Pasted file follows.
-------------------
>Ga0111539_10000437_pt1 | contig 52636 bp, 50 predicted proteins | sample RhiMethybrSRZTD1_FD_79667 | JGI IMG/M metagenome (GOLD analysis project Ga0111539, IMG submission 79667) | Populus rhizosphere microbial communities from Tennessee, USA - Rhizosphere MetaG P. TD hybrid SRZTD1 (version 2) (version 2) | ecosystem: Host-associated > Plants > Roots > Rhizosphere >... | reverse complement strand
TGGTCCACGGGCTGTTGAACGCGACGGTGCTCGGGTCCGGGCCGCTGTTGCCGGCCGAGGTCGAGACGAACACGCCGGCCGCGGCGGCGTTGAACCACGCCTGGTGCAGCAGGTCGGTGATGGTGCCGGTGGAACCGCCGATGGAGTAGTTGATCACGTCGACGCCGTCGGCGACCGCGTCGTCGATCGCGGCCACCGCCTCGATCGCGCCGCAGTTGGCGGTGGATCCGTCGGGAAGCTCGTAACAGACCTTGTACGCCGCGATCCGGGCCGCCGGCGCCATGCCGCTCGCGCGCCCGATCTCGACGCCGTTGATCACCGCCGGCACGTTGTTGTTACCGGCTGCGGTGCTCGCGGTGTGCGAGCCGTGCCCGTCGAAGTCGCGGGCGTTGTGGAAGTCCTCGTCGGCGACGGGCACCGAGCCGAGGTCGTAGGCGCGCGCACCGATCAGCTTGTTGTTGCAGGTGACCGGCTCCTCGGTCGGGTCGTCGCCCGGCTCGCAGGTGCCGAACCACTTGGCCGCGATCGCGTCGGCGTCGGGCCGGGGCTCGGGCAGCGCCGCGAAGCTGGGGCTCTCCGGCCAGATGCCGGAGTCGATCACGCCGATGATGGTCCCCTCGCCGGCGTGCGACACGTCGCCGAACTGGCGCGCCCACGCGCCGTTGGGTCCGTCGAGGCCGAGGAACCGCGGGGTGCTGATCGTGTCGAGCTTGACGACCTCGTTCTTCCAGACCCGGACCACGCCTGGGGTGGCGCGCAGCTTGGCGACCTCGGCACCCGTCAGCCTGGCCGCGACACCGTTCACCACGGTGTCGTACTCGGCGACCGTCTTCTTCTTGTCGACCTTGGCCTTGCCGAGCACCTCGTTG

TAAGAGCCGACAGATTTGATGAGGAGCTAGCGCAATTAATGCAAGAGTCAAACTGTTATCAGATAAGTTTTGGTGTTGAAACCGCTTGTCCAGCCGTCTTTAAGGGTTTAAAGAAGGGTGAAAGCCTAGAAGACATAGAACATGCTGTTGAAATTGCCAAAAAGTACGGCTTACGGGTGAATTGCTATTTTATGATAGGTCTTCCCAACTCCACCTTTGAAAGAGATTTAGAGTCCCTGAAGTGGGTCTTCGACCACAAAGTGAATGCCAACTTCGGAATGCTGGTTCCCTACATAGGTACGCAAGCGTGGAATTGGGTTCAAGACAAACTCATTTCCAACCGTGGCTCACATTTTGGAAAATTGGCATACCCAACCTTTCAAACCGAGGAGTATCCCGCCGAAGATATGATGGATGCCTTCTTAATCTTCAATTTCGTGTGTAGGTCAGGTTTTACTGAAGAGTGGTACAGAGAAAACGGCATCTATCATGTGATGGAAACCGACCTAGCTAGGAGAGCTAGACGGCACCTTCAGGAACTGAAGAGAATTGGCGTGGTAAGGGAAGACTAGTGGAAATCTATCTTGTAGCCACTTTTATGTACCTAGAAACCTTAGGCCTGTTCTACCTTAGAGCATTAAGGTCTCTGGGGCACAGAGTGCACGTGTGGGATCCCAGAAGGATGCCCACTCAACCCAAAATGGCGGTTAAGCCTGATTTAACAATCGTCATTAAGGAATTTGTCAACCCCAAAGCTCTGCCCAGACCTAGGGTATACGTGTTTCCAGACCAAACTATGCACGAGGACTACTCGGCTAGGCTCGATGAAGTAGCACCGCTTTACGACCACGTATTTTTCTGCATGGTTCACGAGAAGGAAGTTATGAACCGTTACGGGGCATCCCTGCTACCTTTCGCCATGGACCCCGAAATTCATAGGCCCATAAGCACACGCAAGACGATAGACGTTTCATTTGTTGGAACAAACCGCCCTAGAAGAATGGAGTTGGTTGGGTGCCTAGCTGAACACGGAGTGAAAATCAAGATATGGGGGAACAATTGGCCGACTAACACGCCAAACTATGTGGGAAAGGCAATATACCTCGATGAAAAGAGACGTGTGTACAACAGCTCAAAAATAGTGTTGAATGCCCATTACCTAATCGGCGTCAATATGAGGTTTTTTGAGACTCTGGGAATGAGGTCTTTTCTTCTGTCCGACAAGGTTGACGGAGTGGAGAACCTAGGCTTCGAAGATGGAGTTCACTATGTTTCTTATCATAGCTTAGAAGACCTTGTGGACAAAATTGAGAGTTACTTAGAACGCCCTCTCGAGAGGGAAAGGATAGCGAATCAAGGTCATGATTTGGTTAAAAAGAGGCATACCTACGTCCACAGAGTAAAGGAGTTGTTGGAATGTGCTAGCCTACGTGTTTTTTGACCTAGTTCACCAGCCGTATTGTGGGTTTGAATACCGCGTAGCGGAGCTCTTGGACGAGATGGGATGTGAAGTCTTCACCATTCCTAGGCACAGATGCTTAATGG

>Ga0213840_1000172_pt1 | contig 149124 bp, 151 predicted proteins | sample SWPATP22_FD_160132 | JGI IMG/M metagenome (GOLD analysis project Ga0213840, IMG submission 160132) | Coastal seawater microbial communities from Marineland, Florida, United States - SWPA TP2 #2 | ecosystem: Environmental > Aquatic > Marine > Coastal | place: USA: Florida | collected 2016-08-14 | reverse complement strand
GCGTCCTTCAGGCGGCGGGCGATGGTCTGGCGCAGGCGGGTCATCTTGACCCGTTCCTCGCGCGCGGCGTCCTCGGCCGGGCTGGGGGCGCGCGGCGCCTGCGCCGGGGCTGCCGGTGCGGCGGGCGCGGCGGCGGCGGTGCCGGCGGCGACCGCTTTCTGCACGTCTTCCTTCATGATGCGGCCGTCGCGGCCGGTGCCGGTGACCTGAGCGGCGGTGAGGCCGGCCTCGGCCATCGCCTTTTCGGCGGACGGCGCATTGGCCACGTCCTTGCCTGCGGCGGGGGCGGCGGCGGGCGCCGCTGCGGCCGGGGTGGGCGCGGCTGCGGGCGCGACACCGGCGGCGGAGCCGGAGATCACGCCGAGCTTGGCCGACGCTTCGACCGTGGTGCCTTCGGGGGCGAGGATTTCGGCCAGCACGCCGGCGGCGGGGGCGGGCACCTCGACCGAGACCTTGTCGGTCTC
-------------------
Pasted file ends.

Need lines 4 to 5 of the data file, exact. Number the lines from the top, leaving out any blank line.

>Ga0213840_1000172_pt1 | contig 149124 bp, 151 predicted proteins | sample SWPATP22_FD_160132 | JGI IMG/M metagenome (GOLD analysis project Ga0213840, IMG submission 160132) | Coastal seawater microbial communities from Marineland, Florida, United States - SWPA TP2 #2 | ecosystem: Environmental > Aquatic > Marine > Coastal | place: USA: Florida | collected 2016-08-14 | reverse complement strand
GCGTCCTTCAGGCGGCGGGCGATGGTCTGGCGCAGGCGGGTCATCTTGACCCGTTCCTCGCGCGCGGCGTCCTCGGCCGGGCTGGGGGCGCGCGGCGCCTGCGCCGGGGCTGCCGGTGCGGCGGGCGCGGCGGCGGCGGTGCCGGCGGCGACCGCTTTCTGCACGTCTTCCTTCATGATGCGGCCGTCGCGGCCGGTGCCGGTGACCTGAGCGGCGGTGAGGCCGGCCTCGGCCATCGCCTTTTCGGCGGACGGCGCATTGGCCACGTCCTTGCCTGCGGCGGGGGCGGCGGCGGGCGCCGCTGCGGCCGGGGTGGGCGCGGCTGCGGGCGCGACACCGGCGGCGGAGCCGGAGATCACGCCGAGCTTGGCCGACGCTTCGACCGTGGTGCCTTCGGGGGCGAGGATTTCGGCCAGCACGCCGGCGGCGGGGGCGGGCACCTCGACCGAGACCTTGTCGGTCTC